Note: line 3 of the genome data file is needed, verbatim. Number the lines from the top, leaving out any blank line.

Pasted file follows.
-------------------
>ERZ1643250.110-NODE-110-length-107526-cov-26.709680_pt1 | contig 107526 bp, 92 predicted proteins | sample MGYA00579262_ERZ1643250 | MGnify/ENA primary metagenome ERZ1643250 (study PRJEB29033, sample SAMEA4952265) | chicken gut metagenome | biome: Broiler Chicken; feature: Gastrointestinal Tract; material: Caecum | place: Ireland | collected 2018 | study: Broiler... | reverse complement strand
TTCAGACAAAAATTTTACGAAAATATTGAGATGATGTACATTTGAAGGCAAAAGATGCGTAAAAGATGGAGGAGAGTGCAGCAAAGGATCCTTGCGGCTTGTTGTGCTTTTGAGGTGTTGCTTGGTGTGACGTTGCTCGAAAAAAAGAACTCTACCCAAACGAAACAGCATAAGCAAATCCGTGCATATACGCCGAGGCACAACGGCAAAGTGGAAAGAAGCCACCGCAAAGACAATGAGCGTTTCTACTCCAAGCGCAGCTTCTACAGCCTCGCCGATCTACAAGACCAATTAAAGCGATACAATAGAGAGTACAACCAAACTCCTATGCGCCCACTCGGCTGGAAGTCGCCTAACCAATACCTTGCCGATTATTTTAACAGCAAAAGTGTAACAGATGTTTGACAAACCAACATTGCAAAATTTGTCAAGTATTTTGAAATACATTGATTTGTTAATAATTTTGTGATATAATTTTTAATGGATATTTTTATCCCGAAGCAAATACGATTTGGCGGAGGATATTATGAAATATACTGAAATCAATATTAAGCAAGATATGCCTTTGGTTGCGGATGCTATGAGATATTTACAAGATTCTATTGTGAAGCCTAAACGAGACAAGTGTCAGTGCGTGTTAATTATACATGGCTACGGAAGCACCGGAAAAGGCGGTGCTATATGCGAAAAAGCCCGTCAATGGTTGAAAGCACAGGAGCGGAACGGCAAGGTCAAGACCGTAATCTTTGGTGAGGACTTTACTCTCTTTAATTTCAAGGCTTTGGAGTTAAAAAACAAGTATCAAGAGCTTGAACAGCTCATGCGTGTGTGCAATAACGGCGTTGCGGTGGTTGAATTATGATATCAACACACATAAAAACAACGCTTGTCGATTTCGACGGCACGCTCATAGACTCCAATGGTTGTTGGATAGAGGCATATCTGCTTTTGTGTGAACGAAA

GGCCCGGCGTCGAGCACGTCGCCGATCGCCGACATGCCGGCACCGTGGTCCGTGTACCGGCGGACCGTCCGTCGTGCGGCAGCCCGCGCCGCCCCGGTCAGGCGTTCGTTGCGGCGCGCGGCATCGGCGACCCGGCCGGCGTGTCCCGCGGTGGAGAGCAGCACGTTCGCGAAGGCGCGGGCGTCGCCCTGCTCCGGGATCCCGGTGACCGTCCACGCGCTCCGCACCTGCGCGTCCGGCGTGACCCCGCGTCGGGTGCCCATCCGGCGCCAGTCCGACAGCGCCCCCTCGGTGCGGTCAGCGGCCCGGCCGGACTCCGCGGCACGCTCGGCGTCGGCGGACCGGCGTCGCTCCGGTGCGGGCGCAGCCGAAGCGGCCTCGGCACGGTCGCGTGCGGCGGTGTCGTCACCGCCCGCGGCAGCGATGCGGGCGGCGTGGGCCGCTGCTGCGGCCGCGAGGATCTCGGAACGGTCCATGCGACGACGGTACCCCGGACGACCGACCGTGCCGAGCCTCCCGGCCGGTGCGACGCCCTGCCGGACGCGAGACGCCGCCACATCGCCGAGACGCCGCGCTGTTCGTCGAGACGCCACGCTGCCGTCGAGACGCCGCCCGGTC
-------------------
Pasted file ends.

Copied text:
GGCCCGGCGTCGAGCACGTCGCCGATCGCCGACATGCCGGCACCGTGGTCCGTGTACCGGCGGACCGTCCGTCGTGCGGCAGCCCGCGCCGCCCCGGTCAGGCGTTCGTTGCGGCGCGCGGCATCGGCGACCCGGCCGGCGTGTCCCGCGGTGGAGAGCAGCACGTTCGCGAAGGCGCGGGCGTCGCCCTGCTCCGGGATCCCGGTGACCGTCCACGCGCTCCGCACCTGCGCGTCCGGCGTGACCCCGCGTCGGGTGCCCATCCGGCGCCAGTCCGACAGCGCCCCCTCGGTGCGGTCAGCGGCCCGGCCGGACTCCGCGGCACGCTCGGCGTCGGCGGACCGGCGTCGCTCCGGTGCGGGCGCAGCCGAAGCGGCCTCGGCACGGTCGCGTGCGGCGGTGTCGTCACCGCCCGCGGCAGCGATGCGGGCGGCGTGGGCCGCTGCTGCGGCCGCGAGGATCTCGGAACGGTCCATGCGACGACGGTACCCCGGACGACCGACCGTGCCGAGCCTCCCGGCCGGTGCGACGCCCTGCCGGACGCGAGACGCCGCCACATCGCCGAGACGCCGCGCTGTTCGTCGAGACGCCACGCTGCCGTCGAGACGCCGCCCGGTC